Counsel Recommends Sens. Glenn, McCain Be Cleared, Sources Say
WASHINGTON (AP) _ A special Senate counsel recommended more than two weeks ago that the Ethics Committee clear two of the five senators under investigation for their ties to savings and loan operator Charles H. Keating Jr., sources confirmed Saturday.
The confidential Sept. 10 report of Robert S. Bennett said there was inadequate evidence to pursue the case against Sens. John Glenn, D-Ohio, and John McCain, R-Ariz., but advised the panel to look further in the case of the three others - Democratic Sens. Donald W. Riegle Jr. of Michigan, Dennis DeConcini of Arizona and Alan Cranston of California, the sources said.
Neither Bennett nor any of the six members of the ethics panel, led by Chairman Howell Heflin, D-Ala., would comment on the disclosure, originally made late Friday, about the special counsel’s recommendations or why the committee has yet to act upon them despite three interim meetings.
And none of the senators targeted by the probe said he had any formal word about Bennett’s findings, though McCain’s spokesman, Scott Celley, said: ″We presume it’s true, since there’s been no denial. The senator is pleased to hear this ... and hopes the Ethics Committee will vote these recommendations soon. Certainly he hopes it will have acted before the election. There is an old saying, ’Justice delayed is justice denied.‴
None of the five is up for re-election this year, but some sources, talking on condition of anonymity, said they believed Heflin and other members of the ethics panel are reluctant to take any definitive action in the heated political atmosphere, particularly at a time when the Senate is burdened with crucial floor business over the budget and other issues.
″I wouldn’t look for a thing until after election day,″ said one aide close to the case. ″Believe me a lot of senators on both sides of the aisle feel that way. I can’t count the number of them who have told me, ‘There, but for the grace of God, go I,’ and want to move the issue off center stage.″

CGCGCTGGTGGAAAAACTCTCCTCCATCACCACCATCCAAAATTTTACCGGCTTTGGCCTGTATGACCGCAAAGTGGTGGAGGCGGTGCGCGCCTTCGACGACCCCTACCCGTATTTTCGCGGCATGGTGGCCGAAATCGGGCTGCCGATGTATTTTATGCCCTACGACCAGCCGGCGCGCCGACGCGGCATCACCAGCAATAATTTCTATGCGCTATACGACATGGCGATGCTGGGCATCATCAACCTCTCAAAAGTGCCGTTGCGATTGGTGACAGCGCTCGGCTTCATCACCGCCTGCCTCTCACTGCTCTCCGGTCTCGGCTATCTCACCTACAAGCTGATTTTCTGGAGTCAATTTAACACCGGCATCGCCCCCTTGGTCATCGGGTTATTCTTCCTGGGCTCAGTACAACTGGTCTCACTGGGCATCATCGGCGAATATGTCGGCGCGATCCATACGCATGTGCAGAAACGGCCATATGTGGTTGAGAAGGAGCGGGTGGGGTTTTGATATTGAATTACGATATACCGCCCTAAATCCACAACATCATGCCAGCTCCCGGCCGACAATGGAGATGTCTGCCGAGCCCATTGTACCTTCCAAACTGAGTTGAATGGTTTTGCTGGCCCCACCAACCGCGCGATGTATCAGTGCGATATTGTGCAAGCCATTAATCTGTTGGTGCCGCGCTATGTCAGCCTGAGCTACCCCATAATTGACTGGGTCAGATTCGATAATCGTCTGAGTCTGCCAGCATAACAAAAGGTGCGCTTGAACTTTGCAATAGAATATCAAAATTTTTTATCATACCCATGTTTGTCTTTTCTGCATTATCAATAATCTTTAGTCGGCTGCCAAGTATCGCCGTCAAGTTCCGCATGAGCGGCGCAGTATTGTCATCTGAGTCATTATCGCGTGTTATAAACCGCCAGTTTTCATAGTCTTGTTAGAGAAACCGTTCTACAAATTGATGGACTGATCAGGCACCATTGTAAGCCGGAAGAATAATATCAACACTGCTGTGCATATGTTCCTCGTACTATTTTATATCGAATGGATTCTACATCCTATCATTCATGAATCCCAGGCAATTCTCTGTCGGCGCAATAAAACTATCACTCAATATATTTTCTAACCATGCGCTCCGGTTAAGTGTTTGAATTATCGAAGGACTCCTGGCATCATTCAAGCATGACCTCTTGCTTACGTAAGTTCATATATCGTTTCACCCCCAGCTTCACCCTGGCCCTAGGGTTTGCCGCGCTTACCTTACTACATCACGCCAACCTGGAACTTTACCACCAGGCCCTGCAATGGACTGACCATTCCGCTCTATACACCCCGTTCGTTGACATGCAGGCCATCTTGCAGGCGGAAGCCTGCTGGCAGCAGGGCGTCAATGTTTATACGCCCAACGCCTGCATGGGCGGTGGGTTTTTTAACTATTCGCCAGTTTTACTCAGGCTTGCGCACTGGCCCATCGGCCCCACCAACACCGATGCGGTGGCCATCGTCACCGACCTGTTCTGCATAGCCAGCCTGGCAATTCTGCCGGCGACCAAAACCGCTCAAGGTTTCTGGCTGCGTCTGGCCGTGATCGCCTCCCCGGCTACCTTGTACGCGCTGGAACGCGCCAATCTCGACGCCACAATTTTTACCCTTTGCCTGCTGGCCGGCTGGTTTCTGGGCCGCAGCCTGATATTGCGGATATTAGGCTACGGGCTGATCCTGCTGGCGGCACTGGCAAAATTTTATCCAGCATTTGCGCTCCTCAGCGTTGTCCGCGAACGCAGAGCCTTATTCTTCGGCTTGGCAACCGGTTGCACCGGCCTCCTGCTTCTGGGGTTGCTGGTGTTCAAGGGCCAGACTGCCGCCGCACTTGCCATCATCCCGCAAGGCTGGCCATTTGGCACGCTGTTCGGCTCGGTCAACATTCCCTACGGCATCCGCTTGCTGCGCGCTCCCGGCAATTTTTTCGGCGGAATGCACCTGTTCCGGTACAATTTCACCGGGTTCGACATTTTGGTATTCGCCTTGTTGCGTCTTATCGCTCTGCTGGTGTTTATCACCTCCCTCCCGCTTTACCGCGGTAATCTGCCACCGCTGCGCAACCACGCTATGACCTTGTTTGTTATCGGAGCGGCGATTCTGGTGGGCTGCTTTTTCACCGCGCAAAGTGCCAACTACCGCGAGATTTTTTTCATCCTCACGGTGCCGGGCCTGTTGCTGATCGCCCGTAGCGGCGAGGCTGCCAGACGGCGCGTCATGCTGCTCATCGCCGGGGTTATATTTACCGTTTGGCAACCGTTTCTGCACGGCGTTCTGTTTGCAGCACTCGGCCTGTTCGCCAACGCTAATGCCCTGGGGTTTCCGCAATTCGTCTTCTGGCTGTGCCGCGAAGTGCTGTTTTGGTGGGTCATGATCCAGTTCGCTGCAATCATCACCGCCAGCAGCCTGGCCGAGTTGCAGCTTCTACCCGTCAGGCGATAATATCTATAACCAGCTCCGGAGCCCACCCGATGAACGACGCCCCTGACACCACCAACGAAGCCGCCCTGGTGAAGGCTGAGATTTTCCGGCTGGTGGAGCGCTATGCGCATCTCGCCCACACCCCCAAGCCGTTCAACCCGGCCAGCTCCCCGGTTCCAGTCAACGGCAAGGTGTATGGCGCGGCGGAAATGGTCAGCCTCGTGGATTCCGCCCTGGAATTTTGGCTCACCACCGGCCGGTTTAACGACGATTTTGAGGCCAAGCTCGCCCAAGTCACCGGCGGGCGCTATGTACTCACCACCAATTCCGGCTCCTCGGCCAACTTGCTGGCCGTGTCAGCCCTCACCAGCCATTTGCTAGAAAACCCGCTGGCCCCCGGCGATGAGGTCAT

If Glenn and McCain were cleared, Republicans could point to the fact that those remaining under scrutiny in Congress are all Democrats, and some GOP aides suggested that may have something to do with the delay. But Republicans still would have no monopoly on finger-pointing in the S & L debacle, with President Bush’s son, Neil, facing serious allegations over his dealings in a Colorado case.
And conservative Republican Sen. Jesse Helms, R-N.C., an Ethic Committee member and close political ally of McCain, said earlier in the week the committee is moving as fast as it can. ″Do you suggest we don’t work every angle?″ he asked. ″We just have a heavy load.″
All five senators subject to the investigation have acknowledged intervening with banking regulators on behalf of Keating, but say they did so in a proper manner consistent with their duties toward any constituent seeking help. Collectively, they received $1.3 million in campaign contributions from Keating and his associates.
The three senators who, under Bennett’s recommendation, would remain under investigation declined direct comment on that prospect. Riegle’s spokeswoman, Karolyn Wallace, said ″The committee is in stage one of a possible three- stage process. Senator Riegle is confident its review will find his conduct to have been proper.″
Keating controlled Lincoln Savings and Loan of Irvine, Calif., whose failure has been estimated to cost the taxpayers $2 billion. His family is from Ohio; he had a hotel project in Michigan and his principal corporation operated in Arizona, where his enterprises once pumped an estimated $100 million annually into the economy and had a payroll of 50,000.
Keating, charged with fraud in the sale of more than $200 million in risky junk bonds, is in jail in Los Angeles, unable to make $5 million bail.